Our regular Tuesday expression of gratitude for those working to make this a better community:
Leon “Duffy” Sherman works for Habitat of Elkhart County. He makes a living with his hands.
Early last month, someone stole his tools — and with them, Sherman’s ability to support his family.
Thieves took hammers, wrenches, a screw gun and other tools from Sherman’s Habitat for Humanity pickup truck outside his home Jan. 8. The tools were uninsured.
That forced Sherman to use his rent money to buy new tools.
“It hurt,” Sherman told an Elkhart Truth reporter. “Right now, I’ve only replaced about half of them.”
Lawrie Covey, his girlfriend’s mother, established an account on gofundme.com to help Sherman. That brought in about $300, but Covey hopes to raise five times that.
One donor made a gift of $100 as “A kindness in recognition of yours and of the 26 who died in Newtown.”
Someone stole tools from a carpenter who helps people escape poverty, putting his family at risk. The least we can do is help him rebuild his life.
Thanks to Covey for setting the wheels in motion. Thanks, too, to those helping Sherman as he gets back on his feet.
Thanks to organizers of the annual Homeward Bound walk to help the homeless, set for Feb. 16 at Concord Mall.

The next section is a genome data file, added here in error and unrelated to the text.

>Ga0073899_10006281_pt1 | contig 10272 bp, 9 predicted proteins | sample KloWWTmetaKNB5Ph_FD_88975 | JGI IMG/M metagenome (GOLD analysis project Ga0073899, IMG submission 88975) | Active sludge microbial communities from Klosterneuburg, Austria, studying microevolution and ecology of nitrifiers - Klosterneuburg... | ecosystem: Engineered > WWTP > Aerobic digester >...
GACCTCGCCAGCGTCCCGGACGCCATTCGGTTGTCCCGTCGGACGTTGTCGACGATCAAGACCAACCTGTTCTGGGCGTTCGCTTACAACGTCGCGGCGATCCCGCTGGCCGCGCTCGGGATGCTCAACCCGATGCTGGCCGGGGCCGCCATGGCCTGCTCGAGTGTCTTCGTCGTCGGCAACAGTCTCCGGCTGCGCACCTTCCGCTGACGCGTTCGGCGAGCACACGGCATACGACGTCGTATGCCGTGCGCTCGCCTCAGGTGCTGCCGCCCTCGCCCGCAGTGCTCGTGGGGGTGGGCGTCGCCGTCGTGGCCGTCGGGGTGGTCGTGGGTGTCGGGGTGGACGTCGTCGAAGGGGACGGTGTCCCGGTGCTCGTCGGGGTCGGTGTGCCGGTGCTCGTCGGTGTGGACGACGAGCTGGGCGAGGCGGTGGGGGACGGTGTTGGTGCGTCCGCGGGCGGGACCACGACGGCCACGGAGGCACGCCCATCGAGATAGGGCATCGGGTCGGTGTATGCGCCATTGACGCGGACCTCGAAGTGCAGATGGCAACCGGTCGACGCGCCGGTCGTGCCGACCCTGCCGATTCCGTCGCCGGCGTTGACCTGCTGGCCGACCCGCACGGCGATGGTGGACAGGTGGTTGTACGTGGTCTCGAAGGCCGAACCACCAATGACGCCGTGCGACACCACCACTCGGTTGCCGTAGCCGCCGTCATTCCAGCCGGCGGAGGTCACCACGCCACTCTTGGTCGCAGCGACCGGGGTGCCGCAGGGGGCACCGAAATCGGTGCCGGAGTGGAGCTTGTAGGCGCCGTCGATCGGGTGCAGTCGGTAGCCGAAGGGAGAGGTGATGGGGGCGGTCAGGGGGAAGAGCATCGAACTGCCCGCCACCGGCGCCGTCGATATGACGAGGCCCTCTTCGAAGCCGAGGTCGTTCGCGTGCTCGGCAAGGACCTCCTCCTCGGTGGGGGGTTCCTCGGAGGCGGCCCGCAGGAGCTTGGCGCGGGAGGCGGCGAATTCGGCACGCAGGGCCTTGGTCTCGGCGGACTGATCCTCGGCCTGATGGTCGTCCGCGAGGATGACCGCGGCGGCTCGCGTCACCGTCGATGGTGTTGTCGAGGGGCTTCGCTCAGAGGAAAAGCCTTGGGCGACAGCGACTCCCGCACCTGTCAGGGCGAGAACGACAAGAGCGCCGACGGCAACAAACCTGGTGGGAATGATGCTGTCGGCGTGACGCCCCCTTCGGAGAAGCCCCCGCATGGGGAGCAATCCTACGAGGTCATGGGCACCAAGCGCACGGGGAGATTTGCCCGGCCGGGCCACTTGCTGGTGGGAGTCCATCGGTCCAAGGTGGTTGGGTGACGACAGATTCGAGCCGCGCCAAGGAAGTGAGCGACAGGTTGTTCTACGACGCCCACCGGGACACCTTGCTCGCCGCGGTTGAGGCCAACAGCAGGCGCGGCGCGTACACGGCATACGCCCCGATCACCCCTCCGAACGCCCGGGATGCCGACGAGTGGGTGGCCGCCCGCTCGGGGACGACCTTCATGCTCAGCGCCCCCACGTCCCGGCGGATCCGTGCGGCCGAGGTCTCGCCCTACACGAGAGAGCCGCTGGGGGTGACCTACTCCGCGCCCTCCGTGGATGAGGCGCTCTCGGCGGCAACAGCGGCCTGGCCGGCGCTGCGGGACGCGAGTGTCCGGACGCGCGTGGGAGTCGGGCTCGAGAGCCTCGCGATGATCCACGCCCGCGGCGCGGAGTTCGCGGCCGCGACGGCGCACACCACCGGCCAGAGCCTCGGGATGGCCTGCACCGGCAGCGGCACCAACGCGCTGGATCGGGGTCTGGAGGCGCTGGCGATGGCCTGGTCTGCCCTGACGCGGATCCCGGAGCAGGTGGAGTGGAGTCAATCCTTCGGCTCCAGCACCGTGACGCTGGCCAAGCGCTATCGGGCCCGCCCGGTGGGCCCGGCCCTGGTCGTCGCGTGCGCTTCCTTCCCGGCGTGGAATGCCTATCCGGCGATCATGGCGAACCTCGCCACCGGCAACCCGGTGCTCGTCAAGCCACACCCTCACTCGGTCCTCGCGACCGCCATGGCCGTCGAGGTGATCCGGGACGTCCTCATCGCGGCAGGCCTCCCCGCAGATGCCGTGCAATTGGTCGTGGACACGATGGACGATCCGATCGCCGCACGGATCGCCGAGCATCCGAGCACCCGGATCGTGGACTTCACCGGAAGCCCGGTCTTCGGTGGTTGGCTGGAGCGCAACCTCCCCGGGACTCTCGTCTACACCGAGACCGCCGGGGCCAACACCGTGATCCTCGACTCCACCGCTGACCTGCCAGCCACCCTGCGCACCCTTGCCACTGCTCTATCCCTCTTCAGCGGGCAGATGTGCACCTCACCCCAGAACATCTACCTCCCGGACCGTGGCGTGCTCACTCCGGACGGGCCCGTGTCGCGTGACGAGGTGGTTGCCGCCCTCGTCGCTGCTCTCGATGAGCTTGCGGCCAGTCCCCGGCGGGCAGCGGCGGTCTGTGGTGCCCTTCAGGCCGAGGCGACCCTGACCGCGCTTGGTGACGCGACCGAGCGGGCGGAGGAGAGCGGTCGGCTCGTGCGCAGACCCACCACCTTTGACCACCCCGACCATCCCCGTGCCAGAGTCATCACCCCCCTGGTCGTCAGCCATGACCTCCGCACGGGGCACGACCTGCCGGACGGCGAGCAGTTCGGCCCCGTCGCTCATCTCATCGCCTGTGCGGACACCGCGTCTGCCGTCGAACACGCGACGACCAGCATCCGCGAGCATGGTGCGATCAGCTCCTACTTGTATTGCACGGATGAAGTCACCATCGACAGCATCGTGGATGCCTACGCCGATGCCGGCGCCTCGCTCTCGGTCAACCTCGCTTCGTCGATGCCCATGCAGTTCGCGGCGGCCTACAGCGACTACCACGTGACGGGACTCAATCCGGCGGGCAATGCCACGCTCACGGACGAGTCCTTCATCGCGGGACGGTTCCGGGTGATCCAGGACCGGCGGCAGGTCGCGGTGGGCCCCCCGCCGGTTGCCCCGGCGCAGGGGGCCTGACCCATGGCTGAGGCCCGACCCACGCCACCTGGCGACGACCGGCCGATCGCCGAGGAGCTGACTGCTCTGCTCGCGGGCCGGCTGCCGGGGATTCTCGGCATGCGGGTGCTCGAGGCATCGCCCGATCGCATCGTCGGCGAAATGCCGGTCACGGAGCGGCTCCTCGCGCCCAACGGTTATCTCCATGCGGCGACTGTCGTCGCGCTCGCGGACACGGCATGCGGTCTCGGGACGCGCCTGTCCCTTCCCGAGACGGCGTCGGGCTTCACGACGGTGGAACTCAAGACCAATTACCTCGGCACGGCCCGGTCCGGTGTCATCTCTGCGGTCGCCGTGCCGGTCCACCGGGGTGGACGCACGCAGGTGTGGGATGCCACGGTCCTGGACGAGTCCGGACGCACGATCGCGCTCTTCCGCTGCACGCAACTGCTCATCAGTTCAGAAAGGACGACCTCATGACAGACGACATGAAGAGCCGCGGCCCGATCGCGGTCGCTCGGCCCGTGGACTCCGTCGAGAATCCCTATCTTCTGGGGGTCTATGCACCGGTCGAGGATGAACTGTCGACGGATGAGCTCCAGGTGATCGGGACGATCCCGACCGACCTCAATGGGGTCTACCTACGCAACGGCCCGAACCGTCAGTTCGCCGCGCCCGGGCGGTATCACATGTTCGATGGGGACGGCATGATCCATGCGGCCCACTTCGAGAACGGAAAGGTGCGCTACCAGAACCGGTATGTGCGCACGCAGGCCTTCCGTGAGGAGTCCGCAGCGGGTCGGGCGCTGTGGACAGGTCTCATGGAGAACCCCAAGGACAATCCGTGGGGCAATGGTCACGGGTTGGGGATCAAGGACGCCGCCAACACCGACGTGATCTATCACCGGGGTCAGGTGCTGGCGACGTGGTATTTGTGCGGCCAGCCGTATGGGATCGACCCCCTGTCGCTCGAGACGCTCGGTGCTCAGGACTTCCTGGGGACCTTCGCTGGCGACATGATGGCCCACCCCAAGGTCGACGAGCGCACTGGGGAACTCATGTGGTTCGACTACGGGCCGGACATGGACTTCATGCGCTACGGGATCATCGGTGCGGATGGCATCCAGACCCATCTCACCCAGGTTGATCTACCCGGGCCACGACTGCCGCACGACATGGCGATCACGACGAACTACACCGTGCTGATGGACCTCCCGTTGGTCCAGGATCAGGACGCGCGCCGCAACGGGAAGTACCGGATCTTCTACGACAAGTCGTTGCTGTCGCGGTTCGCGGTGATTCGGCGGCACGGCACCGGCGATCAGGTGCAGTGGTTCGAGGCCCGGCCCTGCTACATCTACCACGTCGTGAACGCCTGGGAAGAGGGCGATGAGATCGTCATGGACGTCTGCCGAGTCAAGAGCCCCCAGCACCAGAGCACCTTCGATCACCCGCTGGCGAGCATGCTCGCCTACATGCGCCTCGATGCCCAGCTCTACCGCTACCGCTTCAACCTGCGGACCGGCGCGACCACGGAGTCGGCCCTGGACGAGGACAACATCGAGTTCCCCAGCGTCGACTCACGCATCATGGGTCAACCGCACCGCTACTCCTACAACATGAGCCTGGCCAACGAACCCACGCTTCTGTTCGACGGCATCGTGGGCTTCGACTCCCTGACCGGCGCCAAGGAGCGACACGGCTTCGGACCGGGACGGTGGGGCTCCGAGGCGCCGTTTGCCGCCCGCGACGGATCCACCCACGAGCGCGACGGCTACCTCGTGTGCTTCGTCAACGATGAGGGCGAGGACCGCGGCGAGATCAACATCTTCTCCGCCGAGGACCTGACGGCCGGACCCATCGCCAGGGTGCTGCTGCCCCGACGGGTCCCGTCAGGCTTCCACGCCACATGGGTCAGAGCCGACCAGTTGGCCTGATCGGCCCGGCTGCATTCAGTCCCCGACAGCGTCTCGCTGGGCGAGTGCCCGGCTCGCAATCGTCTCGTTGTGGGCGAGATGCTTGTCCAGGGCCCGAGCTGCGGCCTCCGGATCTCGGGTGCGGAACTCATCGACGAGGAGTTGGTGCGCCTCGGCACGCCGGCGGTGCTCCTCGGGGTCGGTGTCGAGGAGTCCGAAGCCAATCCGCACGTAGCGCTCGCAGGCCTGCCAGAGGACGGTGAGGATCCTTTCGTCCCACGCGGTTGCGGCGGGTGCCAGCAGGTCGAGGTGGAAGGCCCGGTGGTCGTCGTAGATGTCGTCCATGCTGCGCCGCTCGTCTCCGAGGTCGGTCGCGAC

Money raised at this year’s walk will go to help Church Community Services, Emerge Ministries, Goshen Interfaith Hospitality Network, Habitat for Humanity of Elkhart County, iFiT, LaCasa, Minority Health Coalition of Elkhart County and The Window.
In a community where poverty exceeds 18 percent and entire families can find themselves homeless almost without warning, those organizations do vital work. They need every dollar we can spare.
To register for the walk, visit Homeward Bound Elkhart County (http://is.gd/dqXmiR).
Finally, thanks to those in the Wakarusa community who’ve made it their mission to help 6-year-old Simon Blanchard, diagnosed last Thanksgiving with acute lymphoblastic leukemia.
Wakarusa Elementary School raised $2,700 with a sucker sale and raffle. Supporters generated another $3,200 from a bake sale at a NorthWood High School basketball game.
But the support doesn’t stop there.
Their babysitter’s family cleaned the house while the Blanchards were at the hospital with Simon, and someone stocked the pantry with food.
“We still don’t know who did that,” Tonya Blanchard told a Truth reporter. “And people bring us meals once or twice a week. That had been a phenomenal help because my work hours are crazy now.”
Simon’s chemotherapy treatments will continue every week for six months, but the Blanchards know they’re not alone — the entire community has taken their boy to heart.
Thanks to Wakarusa for helping a sick child and his family.